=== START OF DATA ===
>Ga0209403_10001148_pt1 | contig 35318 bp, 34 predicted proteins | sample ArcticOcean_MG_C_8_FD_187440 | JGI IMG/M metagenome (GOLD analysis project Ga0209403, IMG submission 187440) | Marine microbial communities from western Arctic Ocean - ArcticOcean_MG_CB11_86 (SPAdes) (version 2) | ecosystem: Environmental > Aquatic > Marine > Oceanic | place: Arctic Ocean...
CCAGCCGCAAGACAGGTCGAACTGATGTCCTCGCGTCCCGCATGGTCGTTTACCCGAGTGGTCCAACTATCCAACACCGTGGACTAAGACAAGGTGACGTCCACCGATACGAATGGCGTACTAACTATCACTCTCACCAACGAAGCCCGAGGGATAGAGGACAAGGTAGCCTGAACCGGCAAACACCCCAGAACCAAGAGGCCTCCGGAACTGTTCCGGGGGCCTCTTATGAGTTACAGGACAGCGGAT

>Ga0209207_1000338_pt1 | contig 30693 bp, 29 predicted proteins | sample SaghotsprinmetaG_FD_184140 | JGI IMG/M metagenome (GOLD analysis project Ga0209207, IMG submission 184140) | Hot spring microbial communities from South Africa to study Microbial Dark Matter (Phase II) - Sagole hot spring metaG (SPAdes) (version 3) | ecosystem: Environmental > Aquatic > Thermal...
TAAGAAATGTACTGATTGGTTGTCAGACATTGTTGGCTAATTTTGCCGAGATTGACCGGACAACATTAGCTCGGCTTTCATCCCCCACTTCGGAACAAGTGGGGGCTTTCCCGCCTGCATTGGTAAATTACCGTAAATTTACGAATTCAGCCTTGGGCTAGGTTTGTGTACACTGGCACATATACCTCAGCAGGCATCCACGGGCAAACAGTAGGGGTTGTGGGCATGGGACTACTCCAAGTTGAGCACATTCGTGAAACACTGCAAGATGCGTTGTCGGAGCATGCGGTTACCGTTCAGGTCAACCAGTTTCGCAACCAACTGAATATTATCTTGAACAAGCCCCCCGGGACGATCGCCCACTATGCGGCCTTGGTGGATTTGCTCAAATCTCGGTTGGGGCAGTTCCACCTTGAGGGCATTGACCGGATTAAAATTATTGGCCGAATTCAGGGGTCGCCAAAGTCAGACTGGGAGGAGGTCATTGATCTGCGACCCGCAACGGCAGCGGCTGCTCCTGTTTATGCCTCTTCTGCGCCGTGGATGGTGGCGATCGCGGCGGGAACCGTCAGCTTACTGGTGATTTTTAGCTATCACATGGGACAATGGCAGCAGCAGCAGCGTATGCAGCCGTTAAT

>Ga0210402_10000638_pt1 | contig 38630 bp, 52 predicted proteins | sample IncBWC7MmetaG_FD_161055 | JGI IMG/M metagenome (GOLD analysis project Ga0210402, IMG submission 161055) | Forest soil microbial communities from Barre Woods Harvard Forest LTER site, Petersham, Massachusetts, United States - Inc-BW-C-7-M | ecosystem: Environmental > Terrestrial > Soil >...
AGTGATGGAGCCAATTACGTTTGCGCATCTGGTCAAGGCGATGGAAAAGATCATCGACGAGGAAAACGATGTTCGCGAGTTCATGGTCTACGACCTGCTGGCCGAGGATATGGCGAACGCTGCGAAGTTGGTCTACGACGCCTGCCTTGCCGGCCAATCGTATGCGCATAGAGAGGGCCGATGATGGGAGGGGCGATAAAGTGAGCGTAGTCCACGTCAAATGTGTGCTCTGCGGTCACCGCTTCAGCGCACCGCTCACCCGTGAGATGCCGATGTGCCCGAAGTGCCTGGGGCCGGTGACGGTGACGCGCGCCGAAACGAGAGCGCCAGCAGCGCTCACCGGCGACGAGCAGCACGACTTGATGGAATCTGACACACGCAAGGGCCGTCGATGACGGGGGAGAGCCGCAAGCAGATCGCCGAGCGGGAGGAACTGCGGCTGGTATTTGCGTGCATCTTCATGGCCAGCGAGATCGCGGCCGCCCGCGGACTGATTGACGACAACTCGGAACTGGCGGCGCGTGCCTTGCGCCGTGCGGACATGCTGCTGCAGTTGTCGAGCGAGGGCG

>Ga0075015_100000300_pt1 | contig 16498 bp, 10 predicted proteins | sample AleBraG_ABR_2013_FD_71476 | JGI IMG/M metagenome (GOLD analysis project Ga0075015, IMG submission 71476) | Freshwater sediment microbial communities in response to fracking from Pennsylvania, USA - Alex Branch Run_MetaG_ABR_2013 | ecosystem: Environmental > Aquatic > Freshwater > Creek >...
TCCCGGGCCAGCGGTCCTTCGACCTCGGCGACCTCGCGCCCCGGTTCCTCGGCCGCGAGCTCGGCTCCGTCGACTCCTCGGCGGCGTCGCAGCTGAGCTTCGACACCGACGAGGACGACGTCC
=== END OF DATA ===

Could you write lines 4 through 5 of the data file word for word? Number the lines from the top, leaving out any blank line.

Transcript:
TAAGAAATGTACTGATTGGTTGTCAGACATTGTTGGCTAATTTTGCCGAGATTGACCGGACAACATTAGCTCGGCTTTCATCCCCCACTTCGGAACAAGTGGGGGCTTTCCCGCCTGCATTGGTAAATTACCGTAAATTTACGAATTCAGCCTTGGGCTAGGTTTGTGTACACTGGCACATATACCTCAGCAGGCATCCACGGGCAAACAGTAGGGGTTGTGGGCATGGGACTACTCCAAGTTGAGCACATTCGTGAAACACTGCAAGATGCGTTGTCGGAGCATGCGGTTACCGTTCAGGTCAACCAGTTTCGCAACCAACTGAATATTATCTTGAACAAGCCCCCCGGGACGATCGCCCACTATGCGGCCTTGGTGGATTTGCTCAAATCTCGGTTGGGGCAGTTCCACCTTGAGGGCATTGACCGGATTAAAATTATTGGCCGAATTCAGGGGTCGCCAAAGTCAGACTGGGAGGAGGTCATTGATCTGCGACCCGCAACGGCAGCGGCTGCTCCTGTTTATGCCTCTTCTGCGCCGTGGATGGTGGCGATCGCGGCGGGAACCGTCAGCTTACTGGTGATTTTTAGCTATCACATGGGACAATGGCAGCAGCAGCAGCGTATGCAGCCGTTAAT

>Ga0210402_10000638_pt1 | contig 38630 bp, 52 predicted proteins | sample IncBWC7MmetaG_FD_161055 | JGI IMG/M metagenome (GOLD analysis project Ga0210402, IMG submission 161055) | Forest soil microbial communities from Barre Woods Harvard Forest LTER site, Petersham, Massachusetts, United States - Inc-BW-C-7-M | ecosystem: Environmental > Terrestrial > Soil >...